Winter 2020

Beauty image of the Law School Reading Room at Sunset

Valerie Jarrett, ’81: Looking Back and Moving Forward

By Micheline Maynard

Valerie Jarrett

While a student at Michigan Law, Valerie Jarrett, ’81, did not spend time cheering on the Wolverines at the Big House. Instead, she focused solely on her academics, knowing the stakes were high for an African American woman. She made that realization while pursuing her undergraduate degree at Stanford University. “The fact that generation after generation of my family had overcome enormous obstacles to succeed, and my parents had made sacrifices so I could have the opportunity to be on that campus, was never far from my mind,” she writes in her new memoir, Finding My Voice: My Journey to the West Wing and the Path Forward.

Jarrett, the longest-serving adviser in the Obama administration and a close friend of the former president and his wife, was in Ann Arbor last April to promote her first book. She spent two hours at the Michigan Theater discussing her memoir and taking questions from Michigan Law Adjunct Professor Broderick Johnson, ’83, who worked for three years alongside Jarrett as the White House cabinet secretary. The two also worked together on Obama’s senate and presidential campaigns.

As the title of her book implies, being heard is important to Jarrett. Though her African American family was one of Chicago’s most distinguished—her grandfather Robert Taylor was the first black chairman of the Chicago Housing Authority—her parents still encountered prejudice that restricted their opportunities.

Her father, Jim Bowman, was a physician, yet few hospitals in 1950s Chicago would hire him. So he accepted a position at the Nemazee Hospital in Shiraz, Iran, where Jarrett was born in 1956. As his research into inherited-blood diseases took off, Jarrett traveled with her parents across Europe, Russia, Africa, and the United States.

“My mom and dad had taken me across the color line and around the world, showing me what was possible, so that I could dare to imagine any kind of life I wanted,” she writes. “It was only years later that I truly understood how lucky I was.”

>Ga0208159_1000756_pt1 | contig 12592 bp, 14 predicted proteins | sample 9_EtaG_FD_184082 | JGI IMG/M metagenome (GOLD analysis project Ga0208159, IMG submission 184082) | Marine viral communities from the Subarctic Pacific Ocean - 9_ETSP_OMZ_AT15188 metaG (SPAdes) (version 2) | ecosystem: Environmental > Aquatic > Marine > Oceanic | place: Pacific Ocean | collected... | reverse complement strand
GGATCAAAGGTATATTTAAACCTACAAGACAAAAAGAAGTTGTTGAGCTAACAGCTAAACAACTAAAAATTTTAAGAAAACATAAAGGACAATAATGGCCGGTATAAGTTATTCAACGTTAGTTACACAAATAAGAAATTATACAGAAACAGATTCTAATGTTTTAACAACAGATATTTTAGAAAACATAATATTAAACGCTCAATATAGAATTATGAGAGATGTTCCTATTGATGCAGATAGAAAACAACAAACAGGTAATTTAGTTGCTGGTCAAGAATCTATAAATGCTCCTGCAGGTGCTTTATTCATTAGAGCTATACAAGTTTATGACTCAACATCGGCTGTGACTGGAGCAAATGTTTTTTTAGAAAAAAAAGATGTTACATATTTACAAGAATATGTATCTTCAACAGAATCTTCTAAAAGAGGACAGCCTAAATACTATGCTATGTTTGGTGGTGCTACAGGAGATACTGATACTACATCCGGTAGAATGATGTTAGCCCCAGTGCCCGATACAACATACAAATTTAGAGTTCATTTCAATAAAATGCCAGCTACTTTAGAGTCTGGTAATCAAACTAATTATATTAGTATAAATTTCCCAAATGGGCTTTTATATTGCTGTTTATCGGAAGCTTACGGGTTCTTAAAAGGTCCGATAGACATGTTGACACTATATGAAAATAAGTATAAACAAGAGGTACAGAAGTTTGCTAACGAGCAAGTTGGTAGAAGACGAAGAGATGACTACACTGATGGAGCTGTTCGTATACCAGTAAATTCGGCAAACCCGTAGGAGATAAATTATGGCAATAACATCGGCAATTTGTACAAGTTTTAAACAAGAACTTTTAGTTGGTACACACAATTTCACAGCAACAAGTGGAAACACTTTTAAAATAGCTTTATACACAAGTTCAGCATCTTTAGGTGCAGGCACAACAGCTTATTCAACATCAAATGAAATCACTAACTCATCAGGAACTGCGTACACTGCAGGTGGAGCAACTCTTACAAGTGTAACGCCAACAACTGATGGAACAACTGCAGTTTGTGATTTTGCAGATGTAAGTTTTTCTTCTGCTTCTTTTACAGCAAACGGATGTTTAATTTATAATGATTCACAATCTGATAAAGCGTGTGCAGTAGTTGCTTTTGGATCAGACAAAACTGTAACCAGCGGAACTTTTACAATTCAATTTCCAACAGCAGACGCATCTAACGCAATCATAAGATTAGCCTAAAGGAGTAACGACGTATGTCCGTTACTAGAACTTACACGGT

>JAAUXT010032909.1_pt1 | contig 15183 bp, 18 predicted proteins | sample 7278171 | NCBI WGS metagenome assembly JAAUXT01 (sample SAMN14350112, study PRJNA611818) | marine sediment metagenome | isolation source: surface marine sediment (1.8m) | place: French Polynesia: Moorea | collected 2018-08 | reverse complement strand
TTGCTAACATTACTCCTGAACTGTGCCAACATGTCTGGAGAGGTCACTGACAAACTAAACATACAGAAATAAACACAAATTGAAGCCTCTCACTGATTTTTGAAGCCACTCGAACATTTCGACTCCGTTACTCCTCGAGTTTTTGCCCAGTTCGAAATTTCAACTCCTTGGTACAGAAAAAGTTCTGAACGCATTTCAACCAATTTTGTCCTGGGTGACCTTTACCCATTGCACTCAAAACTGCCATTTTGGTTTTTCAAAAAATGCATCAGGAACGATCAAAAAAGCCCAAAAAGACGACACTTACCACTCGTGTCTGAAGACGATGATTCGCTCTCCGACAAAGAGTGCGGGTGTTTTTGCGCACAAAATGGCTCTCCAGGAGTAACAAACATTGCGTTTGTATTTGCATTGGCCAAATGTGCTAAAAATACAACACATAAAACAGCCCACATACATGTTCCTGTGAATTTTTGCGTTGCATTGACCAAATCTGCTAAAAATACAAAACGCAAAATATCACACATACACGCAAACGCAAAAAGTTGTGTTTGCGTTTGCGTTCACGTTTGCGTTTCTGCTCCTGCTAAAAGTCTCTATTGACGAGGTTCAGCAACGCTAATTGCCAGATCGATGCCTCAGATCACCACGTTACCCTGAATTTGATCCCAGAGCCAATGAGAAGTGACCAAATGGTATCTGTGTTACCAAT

They returned to Chicago in 1961, where, Jarrett says, she immediately was bullied. She was fair skinned, freckled, and spoke with a British accent, and her stellar foreign education resulted in her placement in a class with students two years older than herself. Jarrett stopped speaking French and Farsi, insisted on speaking only English, and tried to figure out why her black classmates were so mean to her. She blossomed, however, once her parents put her in private schools.

Two stints in Chicago law firms proved to Jarrett that private practice was not for her. Jarrett says she does not regret working in law firms, [which] led to an administrative job with Harold Washington, Chicago’s first black mayor, and a challenging career in public service. Working as deputy chief of staff to Mayor Richard M. Daley, she constantly was confronted by angry Chicagoans with nowhere else to turn. She writes that she discovered “not only how to trust my own voice and act on what it was telling me, but also how to use my voice to advocate for change and progress for the city that I loved.”

In the West Wing, Jarrett also advocated. At the Michigan Theater, she shared an issue that arose involving women on the White House staff. When she learned they felt overlooked during male-dominated meetings, she spoke with the president. He then invited them to the White House for a dinner. At the end of the meal, the president asked each woman if she had felt heard or had anything else to add. When each said she was satisfied, Obama told them he couldn’t afford to have them be silent in the future. After that, Jarrett says, the women participated more in meetings.

Though no longer in the West Wing, Jarrett has remained busy with projects. She is working with Michelle Obama on a voter registration initiative, sits on the board of the Kennedy Center, is an adviser to the Obama Foundation, and recently joined the faculty of the University of Chicago Law School.

Copyright ©2019 by the Alumni Association of the University of Michigan. Reprinted with permission from the summer 2019 issue of Michigan Alumnus magazine. The article has been edited for length.